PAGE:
You can see leopard in any of the game parks but even in the Luangwa valley in Zambia, which has reportedly the highest density of leopards in East Africa, you need luck. I spent a whole week there looking for leopard and didn’t see one, although other visitors to the camp saw several.


My best spot of a leopard in my early safaris was in the Kruger Park in South Africa. The manner of it again shows the amount of luck that can be involved in obtaining that special sighting. We were out on a game drive when a message came over the radio that a young leopard had been spotted in a sand river. Before long we were in a convoy of eight jeeps hurtling along. A fallen tree blocked our progress and the six vehicles in front of us careered up the left bank of the sand river to continue the pursuit. Our driver, realising that our chances of even seeing the leopard in seventh place were remote, drove up the right bank. Slowing, we eased forward, looking in all directions for a sign of the leopard.

It wasn’t long before we saw a four-year-old male leopard that the driver had known since birth, staring at us from a thicket. We killed the engine and watched. After some time, with the noise of the other jeeps receding into the distance, the leopard emerged. Scenting the air, it moved along the track in front of us. As quietly as possible we followed and were just in time to see it flush a francolin, which is a bird similar to a partridge. The francolin dived into a hole and the leopard dug it out and quickly killed it.


Having ate, the leopard moved on and again we followed. At that time, I had achieved no decent photos as the leopard always seemed to be facing away from me and the track wasn’t wide enough for us to get ahead of it. Eventually, after several hundred yards, the leopard was lost to view and we assumed that was the end of our contact. Imagine therefore our amazement, when negotiating some bushes, we came face to face with the leopard lying on open ground washing itself. We sat, photographed and watched it for fifteen minutes before leaving it in peace and moving on. The guide said that it was his closest and best sighting in the four years he had known the animal. My wife, with her small compact camera, was so close that the leopard’s front paw completely filled the viewfinder of her camera.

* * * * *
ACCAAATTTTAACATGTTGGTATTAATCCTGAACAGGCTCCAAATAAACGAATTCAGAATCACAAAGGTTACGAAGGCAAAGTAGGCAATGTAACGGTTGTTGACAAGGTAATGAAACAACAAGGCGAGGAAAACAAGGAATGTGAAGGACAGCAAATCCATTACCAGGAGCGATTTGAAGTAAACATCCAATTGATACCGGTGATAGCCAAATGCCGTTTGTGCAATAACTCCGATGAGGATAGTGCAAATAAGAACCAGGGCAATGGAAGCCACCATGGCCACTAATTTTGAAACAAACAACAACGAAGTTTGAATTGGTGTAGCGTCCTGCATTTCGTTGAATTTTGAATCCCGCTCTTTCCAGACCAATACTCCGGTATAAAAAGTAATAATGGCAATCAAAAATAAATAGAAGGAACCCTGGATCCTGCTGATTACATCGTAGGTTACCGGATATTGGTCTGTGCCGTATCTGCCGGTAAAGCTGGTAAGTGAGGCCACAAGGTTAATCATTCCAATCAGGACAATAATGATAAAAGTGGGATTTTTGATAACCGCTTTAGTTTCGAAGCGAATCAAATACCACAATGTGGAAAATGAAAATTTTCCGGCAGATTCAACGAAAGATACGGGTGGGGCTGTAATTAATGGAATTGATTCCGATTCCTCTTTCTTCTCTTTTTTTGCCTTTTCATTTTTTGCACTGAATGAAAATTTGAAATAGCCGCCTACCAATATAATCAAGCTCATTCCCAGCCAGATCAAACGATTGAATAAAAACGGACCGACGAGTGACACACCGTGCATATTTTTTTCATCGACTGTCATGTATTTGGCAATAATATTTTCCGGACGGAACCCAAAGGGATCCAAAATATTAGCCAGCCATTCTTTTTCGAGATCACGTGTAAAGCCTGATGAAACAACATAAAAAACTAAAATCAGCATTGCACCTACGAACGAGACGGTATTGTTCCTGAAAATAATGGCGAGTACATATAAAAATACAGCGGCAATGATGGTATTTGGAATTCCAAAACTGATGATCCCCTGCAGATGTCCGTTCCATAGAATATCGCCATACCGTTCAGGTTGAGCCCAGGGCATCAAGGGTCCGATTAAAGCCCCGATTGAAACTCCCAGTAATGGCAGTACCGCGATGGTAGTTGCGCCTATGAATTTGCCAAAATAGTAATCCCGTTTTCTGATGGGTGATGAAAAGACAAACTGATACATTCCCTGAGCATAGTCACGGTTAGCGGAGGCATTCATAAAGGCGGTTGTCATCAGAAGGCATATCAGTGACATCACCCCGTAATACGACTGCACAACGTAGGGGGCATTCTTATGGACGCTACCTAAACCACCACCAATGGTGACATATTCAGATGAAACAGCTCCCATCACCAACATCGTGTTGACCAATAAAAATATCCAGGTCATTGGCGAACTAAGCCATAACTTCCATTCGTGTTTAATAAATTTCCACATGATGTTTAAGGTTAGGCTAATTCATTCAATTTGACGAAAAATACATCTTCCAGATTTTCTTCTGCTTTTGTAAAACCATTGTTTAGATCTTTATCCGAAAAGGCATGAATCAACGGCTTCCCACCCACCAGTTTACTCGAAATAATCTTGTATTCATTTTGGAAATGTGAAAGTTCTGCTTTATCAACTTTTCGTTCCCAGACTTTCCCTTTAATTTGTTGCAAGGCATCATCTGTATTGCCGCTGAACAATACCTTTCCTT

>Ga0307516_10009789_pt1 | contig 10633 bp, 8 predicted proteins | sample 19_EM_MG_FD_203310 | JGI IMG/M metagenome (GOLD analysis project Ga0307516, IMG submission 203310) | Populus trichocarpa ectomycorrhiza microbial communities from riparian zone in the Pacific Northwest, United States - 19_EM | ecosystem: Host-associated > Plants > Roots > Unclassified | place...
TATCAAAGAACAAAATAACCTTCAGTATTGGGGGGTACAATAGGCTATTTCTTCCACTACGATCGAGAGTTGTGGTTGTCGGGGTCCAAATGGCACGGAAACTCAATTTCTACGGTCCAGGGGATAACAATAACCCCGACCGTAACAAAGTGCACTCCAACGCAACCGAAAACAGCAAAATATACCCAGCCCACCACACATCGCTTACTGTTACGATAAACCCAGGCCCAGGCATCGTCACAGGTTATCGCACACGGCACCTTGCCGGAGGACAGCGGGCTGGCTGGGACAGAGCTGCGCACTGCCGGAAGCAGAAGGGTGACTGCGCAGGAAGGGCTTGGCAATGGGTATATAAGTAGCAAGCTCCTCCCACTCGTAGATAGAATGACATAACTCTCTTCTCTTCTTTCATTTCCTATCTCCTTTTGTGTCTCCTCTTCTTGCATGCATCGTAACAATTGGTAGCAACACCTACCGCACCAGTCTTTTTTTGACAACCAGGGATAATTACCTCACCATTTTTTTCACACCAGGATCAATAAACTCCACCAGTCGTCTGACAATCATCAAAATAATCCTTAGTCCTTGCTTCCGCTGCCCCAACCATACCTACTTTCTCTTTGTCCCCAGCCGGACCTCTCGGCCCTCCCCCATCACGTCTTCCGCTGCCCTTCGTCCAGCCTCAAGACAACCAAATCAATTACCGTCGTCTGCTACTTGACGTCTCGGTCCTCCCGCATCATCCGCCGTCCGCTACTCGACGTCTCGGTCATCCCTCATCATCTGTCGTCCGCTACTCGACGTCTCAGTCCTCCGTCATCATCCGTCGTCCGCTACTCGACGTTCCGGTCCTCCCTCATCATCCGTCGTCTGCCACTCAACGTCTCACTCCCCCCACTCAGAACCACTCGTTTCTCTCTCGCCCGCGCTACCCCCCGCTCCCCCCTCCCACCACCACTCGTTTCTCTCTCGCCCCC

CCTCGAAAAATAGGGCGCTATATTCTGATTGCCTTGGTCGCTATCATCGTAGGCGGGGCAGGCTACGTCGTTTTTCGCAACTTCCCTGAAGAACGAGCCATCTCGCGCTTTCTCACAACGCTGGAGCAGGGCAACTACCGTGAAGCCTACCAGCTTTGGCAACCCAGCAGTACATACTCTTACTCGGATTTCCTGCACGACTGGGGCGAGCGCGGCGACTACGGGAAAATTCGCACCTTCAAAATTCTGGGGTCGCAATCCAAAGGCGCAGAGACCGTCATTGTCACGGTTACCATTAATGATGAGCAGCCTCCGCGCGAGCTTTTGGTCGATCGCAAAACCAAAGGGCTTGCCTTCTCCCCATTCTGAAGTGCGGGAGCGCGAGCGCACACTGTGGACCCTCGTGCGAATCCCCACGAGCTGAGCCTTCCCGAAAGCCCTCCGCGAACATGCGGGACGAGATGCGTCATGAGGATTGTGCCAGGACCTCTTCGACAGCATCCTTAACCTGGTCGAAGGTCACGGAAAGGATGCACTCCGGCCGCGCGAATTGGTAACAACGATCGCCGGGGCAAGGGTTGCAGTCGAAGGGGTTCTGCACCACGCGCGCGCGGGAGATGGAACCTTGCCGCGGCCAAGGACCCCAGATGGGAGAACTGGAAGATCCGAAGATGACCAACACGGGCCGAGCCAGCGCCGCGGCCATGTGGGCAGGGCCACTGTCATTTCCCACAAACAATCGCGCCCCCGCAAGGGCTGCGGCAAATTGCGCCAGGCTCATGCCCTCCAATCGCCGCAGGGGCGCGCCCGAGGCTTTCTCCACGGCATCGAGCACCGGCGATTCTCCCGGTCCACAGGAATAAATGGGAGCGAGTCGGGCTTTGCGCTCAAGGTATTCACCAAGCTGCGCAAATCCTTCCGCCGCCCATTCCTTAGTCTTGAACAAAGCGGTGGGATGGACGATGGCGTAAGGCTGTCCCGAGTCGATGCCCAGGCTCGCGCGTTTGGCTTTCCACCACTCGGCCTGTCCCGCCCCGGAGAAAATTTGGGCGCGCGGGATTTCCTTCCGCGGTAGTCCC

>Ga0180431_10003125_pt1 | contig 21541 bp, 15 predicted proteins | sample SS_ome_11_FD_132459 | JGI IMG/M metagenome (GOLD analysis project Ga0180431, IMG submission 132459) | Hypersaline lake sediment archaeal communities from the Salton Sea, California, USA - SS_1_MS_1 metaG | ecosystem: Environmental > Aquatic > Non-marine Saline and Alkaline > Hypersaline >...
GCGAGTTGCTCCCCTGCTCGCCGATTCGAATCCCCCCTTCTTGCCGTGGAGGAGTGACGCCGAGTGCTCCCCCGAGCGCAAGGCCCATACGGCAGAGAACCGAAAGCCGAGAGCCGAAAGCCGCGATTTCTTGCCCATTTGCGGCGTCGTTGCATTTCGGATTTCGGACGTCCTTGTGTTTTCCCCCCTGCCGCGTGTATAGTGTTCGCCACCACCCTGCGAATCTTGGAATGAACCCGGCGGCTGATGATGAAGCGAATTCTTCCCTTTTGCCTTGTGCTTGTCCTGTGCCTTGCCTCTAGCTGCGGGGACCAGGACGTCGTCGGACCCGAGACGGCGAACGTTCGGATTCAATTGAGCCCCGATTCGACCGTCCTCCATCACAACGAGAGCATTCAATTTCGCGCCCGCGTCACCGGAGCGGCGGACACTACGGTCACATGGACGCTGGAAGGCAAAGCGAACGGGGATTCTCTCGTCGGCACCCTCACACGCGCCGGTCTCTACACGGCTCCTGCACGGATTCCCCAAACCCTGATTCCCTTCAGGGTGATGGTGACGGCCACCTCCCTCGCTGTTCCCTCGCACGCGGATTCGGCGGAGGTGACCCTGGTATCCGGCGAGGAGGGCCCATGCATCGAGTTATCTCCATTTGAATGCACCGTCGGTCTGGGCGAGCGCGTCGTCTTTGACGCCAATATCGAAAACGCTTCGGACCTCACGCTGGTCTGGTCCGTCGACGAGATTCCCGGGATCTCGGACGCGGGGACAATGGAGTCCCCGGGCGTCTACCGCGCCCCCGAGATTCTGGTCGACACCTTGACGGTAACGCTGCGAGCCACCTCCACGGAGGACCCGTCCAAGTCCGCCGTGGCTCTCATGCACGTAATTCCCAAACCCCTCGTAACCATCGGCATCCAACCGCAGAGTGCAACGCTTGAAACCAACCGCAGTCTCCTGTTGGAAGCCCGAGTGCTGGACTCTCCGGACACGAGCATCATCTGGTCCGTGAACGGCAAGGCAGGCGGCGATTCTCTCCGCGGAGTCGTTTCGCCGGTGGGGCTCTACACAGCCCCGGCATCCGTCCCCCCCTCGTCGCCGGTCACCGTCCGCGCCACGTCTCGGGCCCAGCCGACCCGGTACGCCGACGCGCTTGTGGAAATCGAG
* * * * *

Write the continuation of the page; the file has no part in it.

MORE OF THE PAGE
Close up photo of a leopards paws, by Mrs Jon Isaacs 2022
Leopards Paws. Photo copyright Mrs Jon Isaacs 2022

In wildlife art, leopards are a popular subject which are frequently drawn and painted to a high standard in a variety of medium. Few examples I have seen however can compare for skill and impact with David’s Oluearu Keri (Maasai leopard). Other folk must feel the same as I saw the original sold at a David Shepherd fund raising evening at Christies many years ago. Of all the pictures on sale, donated by the best wildlife artists in the country, this was the one that drew the most attention. The fact that it passed £3000 in around 60 seconds in the auction says it all!